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Vestas Cuts US Jobs On Tax Credit Extension Doubts

by Leroy Baker,, New York

16 October 2012

Largely due to uncertainty over a possible extension of the Production Tax Credit (PTC) at the end of 2012, Vestas, the leading wind turbine manufacturer, is to reduce its workforce in the United States significantly.

Although Vestas added many jobs in service and construction to meet previously-high customer and market demands earlier this year, it has disclosed that it is now reducing its workforce in the US, and Canada, by about 20% in the second half of 2012 - from more than 3,400 employees to about 2,600. This includes workforce reductions in manufacturing, sales, service, supply chain, and research and development.

“Vestas has experienced its busiest year ever in the US and Canada by supplying wind turbines to more than 20 new wind power projects,” said Martha Wyrsch, President of Vestas-American Wind Technology, Inc. “However, the US wind industry has slowed, largely due to the uncertainty surrounding the federal PTC extension at the end of 2012.”

As an example of the need for its action on jobs, Vestas confirmed that the uncertainty with the PTC has led to a reduction in turbine orders for 2013 in the US market. Consequently, it has recently reduced its manufacturing workforce at two Colorado blade factories.

The statement by Vestas follows a report issued by the US Energy Department in August this year, highlighting the strong growth that had been seen in the wind energy market in 2011, and underscoring the importance of continued clean energy tax credits to ensure that the manufacturing and jobs associated with the industry remain in the country.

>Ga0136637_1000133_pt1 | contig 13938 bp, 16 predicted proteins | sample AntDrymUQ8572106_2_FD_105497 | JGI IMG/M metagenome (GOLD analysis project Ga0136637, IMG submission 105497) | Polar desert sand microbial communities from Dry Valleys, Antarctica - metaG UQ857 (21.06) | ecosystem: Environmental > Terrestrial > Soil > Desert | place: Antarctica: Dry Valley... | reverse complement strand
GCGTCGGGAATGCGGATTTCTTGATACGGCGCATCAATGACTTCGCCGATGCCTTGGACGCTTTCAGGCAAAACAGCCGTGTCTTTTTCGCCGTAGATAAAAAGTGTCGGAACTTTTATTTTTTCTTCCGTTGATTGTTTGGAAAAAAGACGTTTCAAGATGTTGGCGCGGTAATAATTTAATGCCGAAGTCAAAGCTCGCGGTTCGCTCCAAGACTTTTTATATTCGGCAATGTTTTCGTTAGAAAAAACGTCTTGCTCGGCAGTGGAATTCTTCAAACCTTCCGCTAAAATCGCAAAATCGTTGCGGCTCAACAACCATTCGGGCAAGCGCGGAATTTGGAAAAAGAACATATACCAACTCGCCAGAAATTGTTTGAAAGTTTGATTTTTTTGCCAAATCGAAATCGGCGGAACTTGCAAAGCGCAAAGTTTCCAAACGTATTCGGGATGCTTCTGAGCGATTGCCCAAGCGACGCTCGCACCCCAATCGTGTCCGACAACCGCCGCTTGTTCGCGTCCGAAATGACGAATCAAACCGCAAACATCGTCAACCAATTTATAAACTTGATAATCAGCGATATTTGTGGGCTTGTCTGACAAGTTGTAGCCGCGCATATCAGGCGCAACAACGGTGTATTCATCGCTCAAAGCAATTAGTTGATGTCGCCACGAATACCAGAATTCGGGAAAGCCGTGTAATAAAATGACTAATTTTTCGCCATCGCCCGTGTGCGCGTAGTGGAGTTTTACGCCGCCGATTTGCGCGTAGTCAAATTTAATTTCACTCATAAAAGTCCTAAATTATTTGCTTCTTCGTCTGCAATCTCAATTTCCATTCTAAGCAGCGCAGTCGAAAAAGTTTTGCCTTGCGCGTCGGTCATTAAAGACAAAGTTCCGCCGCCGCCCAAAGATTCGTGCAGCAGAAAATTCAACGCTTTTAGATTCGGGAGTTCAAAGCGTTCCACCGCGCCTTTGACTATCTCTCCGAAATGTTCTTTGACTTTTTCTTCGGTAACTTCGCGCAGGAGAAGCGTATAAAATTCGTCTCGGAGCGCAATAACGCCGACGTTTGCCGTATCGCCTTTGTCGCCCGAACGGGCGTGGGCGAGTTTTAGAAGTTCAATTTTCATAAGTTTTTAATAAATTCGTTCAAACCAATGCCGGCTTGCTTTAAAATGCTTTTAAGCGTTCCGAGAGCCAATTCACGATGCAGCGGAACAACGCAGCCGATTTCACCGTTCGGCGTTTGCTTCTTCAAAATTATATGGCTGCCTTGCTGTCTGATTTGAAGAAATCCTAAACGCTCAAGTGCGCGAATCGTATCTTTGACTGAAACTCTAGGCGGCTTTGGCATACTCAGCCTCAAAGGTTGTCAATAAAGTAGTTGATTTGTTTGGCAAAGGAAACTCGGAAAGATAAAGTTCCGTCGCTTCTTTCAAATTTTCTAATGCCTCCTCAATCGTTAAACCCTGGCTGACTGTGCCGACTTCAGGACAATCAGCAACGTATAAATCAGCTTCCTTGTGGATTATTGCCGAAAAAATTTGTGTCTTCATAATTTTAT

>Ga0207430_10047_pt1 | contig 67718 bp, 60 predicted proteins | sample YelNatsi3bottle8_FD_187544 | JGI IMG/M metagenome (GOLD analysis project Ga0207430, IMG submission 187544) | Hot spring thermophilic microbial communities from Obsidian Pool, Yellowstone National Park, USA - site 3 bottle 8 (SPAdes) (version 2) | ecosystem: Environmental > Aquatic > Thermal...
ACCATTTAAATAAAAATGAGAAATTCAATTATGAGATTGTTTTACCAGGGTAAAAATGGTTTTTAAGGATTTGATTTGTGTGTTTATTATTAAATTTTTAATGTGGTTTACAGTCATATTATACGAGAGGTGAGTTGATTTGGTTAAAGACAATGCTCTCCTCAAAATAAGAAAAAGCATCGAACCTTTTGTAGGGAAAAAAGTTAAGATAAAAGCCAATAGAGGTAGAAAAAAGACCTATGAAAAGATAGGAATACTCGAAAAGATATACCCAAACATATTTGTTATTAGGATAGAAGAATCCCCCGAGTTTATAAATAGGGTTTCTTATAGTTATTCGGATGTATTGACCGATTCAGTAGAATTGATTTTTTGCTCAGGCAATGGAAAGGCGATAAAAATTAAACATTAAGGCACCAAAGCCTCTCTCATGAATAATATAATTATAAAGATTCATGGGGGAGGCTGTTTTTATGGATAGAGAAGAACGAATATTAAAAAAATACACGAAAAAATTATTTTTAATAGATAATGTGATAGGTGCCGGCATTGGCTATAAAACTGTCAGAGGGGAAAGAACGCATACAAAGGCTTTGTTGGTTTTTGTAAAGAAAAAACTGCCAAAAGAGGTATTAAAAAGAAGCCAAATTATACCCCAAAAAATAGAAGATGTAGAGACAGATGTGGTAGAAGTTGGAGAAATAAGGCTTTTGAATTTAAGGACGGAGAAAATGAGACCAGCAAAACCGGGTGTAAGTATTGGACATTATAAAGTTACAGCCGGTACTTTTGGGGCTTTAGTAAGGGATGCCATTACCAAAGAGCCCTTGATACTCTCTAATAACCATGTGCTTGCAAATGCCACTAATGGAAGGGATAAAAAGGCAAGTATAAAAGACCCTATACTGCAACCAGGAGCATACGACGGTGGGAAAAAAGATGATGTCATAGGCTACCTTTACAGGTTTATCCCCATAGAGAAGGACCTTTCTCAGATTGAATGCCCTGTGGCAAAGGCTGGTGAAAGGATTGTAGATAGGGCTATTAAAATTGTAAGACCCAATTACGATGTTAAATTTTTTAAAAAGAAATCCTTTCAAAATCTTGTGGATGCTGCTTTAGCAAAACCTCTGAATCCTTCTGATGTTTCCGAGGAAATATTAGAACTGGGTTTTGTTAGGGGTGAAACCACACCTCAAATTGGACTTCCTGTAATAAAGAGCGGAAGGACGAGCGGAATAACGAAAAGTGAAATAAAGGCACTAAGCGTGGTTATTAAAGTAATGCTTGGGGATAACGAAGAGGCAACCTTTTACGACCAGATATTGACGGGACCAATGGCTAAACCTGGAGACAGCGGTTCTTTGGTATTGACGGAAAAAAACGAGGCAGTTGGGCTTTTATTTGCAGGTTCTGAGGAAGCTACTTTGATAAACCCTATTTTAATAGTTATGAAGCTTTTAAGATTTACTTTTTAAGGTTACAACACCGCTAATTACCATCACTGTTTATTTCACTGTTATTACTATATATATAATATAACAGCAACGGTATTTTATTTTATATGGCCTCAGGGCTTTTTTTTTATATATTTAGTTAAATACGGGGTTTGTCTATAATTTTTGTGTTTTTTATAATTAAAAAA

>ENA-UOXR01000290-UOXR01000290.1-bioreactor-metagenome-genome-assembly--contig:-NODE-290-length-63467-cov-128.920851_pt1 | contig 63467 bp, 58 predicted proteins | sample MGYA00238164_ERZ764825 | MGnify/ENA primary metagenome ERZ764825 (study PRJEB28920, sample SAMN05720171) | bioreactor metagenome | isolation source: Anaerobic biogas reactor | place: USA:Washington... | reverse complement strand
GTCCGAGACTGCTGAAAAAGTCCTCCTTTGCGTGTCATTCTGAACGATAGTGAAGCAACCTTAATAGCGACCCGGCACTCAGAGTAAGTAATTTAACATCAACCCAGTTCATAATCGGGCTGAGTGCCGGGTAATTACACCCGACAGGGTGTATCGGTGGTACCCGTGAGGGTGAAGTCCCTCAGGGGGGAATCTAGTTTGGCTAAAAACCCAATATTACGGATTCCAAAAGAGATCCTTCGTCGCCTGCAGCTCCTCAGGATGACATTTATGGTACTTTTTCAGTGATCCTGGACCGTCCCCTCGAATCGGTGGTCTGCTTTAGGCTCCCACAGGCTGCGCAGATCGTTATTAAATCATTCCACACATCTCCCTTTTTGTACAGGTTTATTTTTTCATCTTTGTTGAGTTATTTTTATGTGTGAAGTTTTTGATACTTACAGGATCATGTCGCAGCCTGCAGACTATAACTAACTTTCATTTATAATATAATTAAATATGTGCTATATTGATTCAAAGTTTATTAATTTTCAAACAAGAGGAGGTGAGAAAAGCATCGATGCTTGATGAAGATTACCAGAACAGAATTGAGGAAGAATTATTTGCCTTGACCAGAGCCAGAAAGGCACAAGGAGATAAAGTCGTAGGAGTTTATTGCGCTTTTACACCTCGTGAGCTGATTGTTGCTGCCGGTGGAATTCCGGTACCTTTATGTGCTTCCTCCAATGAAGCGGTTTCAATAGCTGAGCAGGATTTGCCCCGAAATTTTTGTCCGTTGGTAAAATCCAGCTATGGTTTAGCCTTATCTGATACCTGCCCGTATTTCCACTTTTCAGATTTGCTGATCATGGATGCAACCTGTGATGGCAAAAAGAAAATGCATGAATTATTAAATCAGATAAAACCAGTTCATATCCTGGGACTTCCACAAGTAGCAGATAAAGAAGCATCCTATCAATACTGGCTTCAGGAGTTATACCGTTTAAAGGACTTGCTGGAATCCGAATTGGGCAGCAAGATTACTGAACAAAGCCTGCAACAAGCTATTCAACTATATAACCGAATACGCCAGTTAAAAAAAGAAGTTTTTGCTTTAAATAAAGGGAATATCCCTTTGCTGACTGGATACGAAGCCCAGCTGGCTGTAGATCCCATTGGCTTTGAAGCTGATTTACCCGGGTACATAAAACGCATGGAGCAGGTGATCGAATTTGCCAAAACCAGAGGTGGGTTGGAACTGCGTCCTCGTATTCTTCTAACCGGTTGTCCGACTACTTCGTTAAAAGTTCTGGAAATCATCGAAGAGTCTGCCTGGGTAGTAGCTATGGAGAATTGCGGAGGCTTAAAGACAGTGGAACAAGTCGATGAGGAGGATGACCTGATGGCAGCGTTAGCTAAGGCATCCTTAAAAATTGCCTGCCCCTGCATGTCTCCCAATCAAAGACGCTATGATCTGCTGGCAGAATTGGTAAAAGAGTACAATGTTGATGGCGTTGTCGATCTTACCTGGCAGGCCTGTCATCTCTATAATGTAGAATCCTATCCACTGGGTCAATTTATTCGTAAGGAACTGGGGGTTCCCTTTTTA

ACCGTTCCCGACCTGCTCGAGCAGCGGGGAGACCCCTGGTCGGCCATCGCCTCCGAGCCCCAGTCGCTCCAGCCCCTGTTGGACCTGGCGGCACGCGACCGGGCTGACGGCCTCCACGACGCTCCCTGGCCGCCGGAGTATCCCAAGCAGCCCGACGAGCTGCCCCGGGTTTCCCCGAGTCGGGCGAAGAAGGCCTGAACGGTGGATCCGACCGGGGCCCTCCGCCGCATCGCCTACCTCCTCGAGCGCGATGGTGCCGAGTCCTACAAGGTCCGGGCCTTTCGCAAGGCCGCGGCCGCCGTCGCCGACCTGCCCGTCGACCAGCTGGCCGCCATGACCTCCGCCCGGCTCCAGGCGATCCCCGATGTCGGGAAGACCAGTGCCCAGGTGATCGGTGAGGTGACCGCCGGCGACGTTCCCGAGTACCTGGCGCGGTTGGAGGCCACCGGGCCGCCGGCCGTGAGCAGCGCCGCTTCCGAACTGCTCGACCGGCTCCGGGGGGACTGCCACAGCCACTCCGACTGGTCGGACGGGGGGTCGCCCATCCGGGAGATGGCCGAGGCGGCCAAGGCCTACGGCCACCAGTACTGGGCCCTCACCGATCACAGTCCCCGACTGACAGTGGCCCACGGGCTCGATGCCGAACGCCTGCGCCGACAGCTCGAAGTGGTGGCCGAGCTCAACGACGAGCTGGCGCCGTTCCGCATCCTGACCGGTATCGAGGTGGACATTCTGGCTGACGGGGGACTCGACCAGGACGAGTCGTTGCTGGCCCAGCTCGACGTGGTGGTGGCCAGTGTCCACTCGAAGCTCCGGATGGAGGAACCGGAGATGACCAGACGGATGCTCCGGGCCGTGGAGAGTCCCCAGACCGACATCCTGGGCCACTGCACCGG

According to the report, wind power represented 32% of all new electricity capacity additions in the country last year and accounting for USD14bn in new investment, while the percentage of wind equipment made in the US also increased markedly, with nearly 70% of the equipment installed at US wind farms in 2011 – including wind turbines and components, such as towers, blades, gears and generators - being from domestic manufacturers, doubling from only 35% in 2005.

However, despite recent technical and infrastructure improvements and continued growth in the market in 2012, the report had already noted that 2013 would see a dramatic slowing of domestic wind energy deployment due in part to the expiration of federal renewable energy tax incentives, with the wind industry projecting that 37,000 jobs could be lost if the PTC is allowed to expire.

First established by the Energy Policy Act of 1992, the PTC provides a 10-year, inflation-adjusted per-kilowatt-hour tax credit. The historical importance of the PTC to the US wind power industry is illustrated by the pronounced lulls in wind power capacity additions in the three years (2000, 2002 and 2004) in which the PTC lapsed, as well as the increased development activity often seen during the year in which the PTC is otherwise scheduled to expire.

Wind power projects are currently eligible for the PTC only if they were under construction by the end of 2011, applied for a grant by October 1 this year and will achieve commercial operations by the end of 2012, when the credit expires.

While there have been calls for the tax credit to be renewed, little has been expected to be resolved prior to the Presidential elections next month, while its renewal thereafter could also be caught up in the movement for all US tax incentives to be re-examined in the light of the country’s federal deficit and proposed structural corporate tax reforms.

TAGS: individuals | environment | tax | business | energy | law | employees | corporation tax | tax credits | manufacturing | legislation | United States | tax reform

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